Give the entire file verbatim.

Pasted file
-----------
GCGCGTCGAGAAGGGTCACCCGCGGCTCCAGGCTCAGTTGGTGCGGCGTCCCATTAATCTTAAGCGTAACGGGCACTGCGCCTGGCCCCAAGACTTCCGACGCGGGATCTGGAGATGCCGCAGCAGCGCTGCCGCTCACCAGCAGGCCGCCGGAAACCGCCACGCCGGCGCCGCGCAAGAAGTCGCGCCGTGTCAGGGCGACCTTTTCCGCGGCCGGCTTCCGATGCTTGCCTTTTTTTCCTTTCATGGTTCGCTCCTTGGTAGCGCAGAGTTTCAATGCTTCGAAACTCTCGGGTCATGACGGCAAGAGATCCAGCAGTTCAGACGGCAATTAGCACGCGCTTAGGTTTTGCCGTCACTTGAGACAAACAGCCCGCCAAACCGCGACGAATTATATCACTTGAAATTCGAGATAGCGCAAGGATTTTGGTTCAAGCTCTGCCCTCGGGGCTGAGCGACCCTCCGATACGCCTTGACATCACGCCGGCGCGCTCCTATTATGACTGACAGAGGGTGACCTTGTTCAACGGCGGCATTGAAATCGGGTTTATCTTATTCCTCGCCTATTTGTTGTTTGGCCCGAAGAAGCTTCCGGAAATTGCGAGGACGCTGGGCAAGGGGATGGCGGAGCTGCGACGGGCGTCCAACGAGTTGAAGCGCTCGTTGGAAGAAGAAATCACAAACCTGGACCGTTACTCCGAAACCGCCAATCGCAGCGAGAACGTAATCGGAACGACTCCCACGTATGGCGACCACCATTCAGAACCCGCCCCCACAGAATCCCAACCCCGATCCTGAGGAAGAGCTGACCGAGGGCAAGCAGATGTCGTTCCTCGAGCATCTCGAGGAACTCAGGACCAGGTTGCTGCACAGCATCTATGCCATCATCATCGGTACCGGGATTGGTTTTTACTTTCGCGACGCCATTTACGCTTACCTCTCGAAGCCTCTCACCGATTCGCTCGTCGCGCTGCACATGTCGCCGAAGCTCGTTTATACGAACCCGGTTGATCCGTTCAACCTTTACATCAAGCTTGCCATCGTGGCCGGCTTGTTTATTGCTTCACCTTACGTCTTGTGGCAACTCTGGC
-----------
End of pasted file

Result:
GCGCGTCGAGAAGGGTCACCCGCGGCTCCAGGCTCAGTTGGTGCGGCGTCCCATTAATCTTAAGCGTAACGGGCACTGCGCCTGGCCCCAAGACTTCCGACGCGGGATCTGGAGATGCCGCAGCAGCGCTGCCGCTCACCAGCAGGCCGCCGGAAACCGCCACGCCGGCGCCGCGCAAGAAGTCGCGCCGTGTCAGGGCGACCTTTTCCGCGGCCGGCTTCCGATGCTTGCCTTTTTTTCCTTTCATGGTTCGCTCCTTGGTAGCGCAGAGTTTCAATGCTTCGAAACTCTCGGGTCATGACGGCAAGAGATCCAGCAGTTCAGACGGCAATTAGCACGCGCTTAGGTTTTGCCGTCACTTGAGACAAACAGCCCGCCAAACCGCGACGAATTATATCACTTGAAATTCGAGATAGCGCAAGGATTTTGGTTCAAGCTCTGCCCTCGGGGCTGAGCGACCCTCCGATACGCCTTGACATCACGCCGGCGCGCTCCTATTATGACTGACAGAGGGTGACCTTGTTCAACGGCGGCATTGAAATCGGGTTTATCTTATTCCTCGCCTATTTGTTGTTTGGCCCGAAGAAGCTTCCGGAAATTGCGAGGACGCTGGGCAAGGGGATGGCGGAGCTGCGACGGGCGTCCAACGAGTTGAAGCGCTCGTTGGAAGAAGAAATCACAAACCTGGACCGTTACTCCGAAACCGCCAATCGCAGCGAGAACGTAATCGGAACGACTCCCACGTATGGCGACCACCATTCAGAACCCGCCCCCACAGAATCCCAACCCCGATCCTGAGGAAGAGCTGACCGAGGGCAAGCAGATGTCGTTCCTCGAGCATCTCGAGGAACTCAGGACCAGGTTGCTGCACAGCATCTATGCCATCATCATCGGTACCGGGATTGGTTTTTACTTTCGCGACGCCATTTACGCTTACCTCTCGAAGCCTCTCACCGATTCGCTCGTCGCGCTGCACATGTCGCCGAAGCTCGTTTATACGAACCCGGTTGATCCGTTCAACCTTTACATCAAGCTTGCCATCGTGGCCGGCTTGTTTATTGCTTCACCTTACGTCTTGTGGCAACTCTGGC